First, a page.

Project 3 Defining the Conversation
Order ID 53563633773 Type Essay Writer Level Masters Style APA Sources/References 4 Perfect Number of Pages to Order 5-10 Pages
Project 3 Defining the Conversation
To academic writers, books, articles, and presentations on a topic function
as a kind of ongoing conversation. Participants in these conversations
exchange ideas, build on them, challenge them, and reshape them into
new questions. Like any conversation, these scholarly conversations have
a set of (sometimes unwritten) rules that make them work. The people
who participate in them may never engage with each other face-to-face,
but in their scholarly work they share certain assumptions about how
ideas should be presented, about the kinds of evidence they should use,
and about the types of questions they should address.
In order to participate in these conversations, you’ll need to know first, how
to find them, and second, how to contribute to them once you do. Thinking
rhetorically about your project can help you figure out how to do both,
whether you are writing for the academic community in general, or for a
specific disciplinary community.
–Lisa Ede, The Academic Writer, p. 168, 170
In this project you will begin to research a specific aspect of the
conversation you selected in Project 2, to define for readers in more details
what the conversation is. This project will not be a report, but an analysis
of the conversation, one where you will continue to use the synthesizing
skills that we practiced in Project 2. In other words, you are defining the
conversation by deciding which voices to include and what area to focus
on (not by giving us a definition of your topic). This project is designed to
help you “challenge” your own perspectives and prepare for your extended
research-based argument in Project 4.
Research (read, review, re-read, write) at least three academic sources that represent multiple perspectives on your sources’ overarching topic; be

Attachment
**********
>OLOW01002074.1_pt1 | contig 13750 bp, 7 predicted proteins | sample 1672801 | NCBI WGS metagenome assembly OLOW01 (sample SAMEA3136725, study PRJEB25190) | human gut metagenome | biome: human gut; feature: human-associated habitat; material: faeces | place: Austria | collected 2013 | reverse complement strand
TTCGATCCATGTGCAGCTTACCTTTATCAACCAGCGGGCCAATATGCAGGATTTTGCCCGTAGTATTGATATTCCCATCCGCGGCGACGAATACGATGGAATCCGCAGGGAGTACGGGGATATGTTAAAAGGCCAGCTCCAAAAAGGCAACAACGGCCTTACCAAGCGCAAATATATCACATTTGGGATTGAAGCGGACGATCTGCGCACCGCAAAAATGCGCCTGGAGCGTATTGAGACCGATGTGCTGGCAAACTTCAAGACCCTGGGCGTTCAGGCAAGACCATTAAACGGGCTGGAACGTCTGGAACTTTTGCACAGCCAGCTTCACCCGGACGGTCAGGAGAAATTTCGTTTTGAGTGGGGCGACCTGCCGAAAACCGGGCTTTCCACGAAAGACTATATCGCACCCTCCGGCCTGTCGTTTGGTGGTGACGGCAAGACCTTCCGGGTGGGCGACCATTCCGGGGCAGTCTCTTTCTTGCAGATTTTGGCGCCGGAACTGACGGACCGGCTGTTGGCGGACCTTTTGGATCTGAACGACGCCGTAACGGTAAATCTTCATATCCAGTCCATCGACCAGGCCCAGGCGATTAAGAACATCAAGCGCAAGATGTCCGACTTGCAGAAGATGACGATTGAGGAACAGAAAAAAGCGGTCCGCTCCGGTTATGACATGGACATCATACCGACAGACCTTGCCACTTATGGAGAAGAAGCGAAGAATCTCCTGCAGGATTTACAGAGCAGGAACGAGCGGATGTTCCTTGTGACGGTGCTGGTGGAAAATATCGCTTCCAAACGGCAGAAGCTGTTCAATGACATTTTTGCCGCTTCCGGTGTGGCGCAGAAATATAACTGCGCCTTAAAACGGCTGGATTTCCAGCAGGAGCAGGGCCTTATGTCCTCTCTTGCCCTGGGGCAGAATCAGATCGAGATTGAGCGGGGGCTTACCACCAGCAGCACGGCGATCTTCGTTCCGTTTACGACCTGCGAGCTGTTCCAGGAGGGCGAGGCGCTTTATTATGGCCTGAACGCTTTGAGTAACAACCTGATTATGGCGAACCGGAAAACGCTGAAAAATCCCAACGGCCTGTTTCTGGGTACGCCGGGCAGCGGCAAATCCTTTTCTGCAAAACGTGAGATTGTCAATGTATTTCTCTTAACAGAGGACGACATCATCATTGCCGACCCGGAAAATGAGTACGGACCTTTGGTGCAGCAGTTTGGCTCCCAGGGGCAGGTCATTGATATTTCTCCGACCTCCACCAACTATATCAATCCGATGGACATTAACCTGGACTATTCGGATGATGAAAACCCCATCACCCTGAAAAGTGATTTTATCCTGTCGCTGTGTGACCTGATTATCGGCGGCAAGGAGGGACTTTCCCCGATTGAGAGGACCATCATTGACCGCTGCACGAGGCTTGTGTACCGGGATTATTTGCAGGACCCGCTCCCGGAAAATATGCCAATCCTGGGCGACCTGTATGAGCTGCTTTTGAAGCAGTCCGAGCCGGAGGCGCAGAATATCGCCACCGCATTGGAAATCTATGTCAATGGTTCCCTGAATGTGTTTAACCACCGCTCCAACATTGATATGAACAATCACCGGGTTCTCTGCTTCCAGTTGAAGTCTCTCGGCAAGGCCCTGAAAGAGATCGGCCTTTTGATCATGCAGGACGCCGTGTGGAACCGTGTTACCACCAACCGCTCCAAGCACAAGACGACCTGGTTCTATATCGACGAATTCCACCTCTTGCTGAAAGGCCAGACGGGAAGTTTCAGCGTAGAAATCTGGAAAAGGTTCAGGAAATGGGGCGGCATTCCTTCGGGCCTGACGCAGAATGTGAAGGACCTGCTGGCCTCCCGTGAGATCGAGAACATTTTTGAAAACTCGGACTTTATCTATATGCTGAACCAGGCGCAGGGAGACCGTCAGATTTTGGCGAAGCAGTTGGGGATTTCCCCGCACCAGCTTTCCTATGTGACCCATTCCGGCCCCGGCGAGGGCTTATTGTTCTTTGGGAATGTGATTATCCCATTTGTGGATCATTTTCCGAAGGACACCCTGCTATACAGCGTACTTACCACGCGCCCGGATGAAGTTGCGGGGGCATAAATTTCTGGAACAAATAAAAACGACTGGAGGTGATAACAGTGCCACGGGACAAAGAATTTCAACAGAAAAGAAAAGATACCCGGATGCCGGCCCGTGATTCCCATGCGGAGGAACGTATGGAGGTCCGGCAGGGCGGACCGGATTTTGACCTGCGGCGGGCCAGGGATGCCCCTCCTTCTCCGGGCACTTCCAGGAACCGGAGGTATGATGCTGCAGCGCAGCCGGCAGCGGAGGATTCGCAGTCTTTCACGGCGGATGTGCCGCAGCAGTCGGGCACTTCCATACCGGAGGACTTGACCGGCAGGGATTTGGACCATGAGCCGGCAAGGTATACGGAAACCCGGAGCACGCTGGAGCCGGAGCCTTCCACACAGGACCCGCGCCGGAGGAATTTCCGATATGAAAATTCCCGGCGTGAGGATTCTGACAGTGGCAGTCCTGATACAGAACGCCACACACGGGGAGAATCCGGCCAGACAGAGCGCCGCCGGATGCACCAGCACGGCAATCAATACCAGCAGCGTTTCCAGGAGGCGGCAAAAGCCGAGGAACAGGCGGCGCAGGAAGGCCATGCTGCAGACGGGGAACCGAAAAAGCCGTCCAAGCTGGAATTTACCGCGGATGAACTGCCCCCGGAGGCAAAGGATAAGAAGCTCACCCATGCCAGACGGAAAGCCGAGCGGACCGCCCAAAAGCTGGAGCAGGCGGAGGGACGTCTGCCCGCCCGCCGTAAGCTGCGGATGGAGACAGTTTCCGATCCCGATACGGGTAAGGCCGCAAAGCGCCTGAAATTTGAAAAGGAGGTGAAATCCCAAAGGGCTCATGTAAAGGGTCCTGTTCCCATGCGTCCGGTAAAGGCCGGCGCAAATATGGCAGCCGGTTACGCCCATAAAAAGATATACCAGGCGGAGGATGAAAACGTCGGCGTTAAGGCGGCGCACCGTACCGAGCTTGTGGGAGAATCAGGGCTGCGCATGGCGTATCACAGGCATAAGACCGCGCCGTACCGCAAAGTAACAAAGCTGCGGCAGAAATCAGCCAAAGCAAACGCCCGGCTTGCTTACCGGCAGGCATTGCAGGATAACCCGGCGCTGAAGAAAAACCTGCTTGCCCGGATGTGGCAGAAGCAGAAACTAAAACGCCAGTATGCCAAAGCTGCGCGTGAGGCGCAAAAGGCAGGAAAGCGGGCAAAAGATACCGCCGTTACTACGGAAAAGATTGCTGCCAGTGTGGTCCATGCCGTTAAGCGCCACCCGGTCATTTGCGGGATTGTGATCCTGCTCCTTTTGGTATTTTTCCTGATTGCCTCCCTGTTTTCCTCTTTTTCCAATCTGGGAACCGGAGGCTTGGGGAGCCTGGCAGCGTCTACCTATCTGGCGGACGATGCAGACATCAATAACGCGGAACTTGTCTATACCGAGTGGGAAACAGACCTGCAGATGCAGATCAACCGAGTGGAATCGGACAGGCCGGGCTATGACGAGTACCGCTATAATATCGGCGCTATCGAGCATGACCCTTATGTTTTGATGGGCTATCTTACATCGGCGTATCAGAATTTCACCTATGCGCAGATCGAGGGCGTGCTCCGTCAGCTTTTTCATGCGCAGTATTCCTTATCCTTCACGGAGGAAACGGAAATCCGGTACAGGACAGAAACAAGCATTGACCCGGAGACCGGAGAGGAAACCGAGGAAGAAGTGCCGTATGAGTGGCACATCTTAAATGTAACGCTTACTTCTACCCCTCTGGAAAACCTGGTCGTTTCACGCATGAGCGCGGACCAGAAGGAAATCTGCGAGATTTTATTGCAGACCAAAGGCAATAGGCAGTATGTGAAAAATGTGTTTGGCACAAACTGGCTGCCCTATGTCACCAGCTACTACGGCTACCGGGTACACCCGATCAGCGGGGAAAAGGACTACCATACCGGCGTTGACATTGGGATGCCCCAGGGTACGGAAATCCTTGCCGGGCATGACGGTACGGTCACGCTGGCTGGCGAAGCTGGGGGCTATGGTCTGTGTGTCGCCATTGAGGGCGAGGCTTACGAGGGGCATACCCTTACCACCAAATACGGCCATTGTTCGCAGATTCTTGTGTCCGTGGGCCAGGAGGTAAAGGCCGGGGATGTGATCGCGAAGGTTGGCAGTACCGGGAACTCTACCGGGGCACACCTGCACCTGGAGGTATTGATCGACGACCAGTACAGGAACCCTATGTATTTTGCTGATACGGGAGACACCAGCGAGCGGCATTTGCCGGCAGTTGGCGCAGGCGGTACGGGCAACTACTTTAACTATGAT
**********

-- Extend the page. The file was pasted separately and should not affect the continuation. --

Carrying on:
sure to include at least one naysayer. Rather than summarize each source
in its entirety, you will select themes that are common to two or more of
the sources; in other words, select areas where they are having the same
conversation, present the conversation, and then analyze their
conversation (you are defining the conversation by selecting which
parameters to include; your stance does not need to be completely neutral,
but your focus should be on exploring the conversation, not defending your
position). Your conclusion should hint at where you hope to take the
conversation with your next and final persuasive research project.
Visual: Additionally, experiment with incorporating at least one visual, image, weblink, audio clip, or other type of media into your paper. Do not
think of this as “adding” a visual just because you’re supposed to; rather,
consider how a visual might help you define the conversation and refine
future arguments. We’ll discuss and demonstrate possible ways for doing
this more in class.
Requirements for Project 3
- Length: 4-5 pages (at least 3.5 pages of your original writing) in correct MLA format (including font, spacing, page numbers, and in-text citations,)
- At least three academicbook chapters, or peer-reviewed journal articles, & one type of media source
- A Works Cited page as the last page of your document (but not part of the page count)
Option for Revision
As you continue researching this topic, you may find that you need/want to incorporate more sources into this project to better help you define the conversation. You may also decide to remove sources (visual or print) that don’t help you establish your point.
Examples for starting out:
One way (not the only way) to approach this Project is:
– Education: Describe how Deborah Tannen defines: argument in college works; argument culture; helpful and/or damaging aspects of education. Now bring in Freire or hooks, placing their ideas in “conversation” with Tannen’s. Describe how one of these authors would criticize or support Tannen’s view. What solutions or changes to the current education system (in 2018) can be suggested, based on what each of these authors promote or argue for in their work?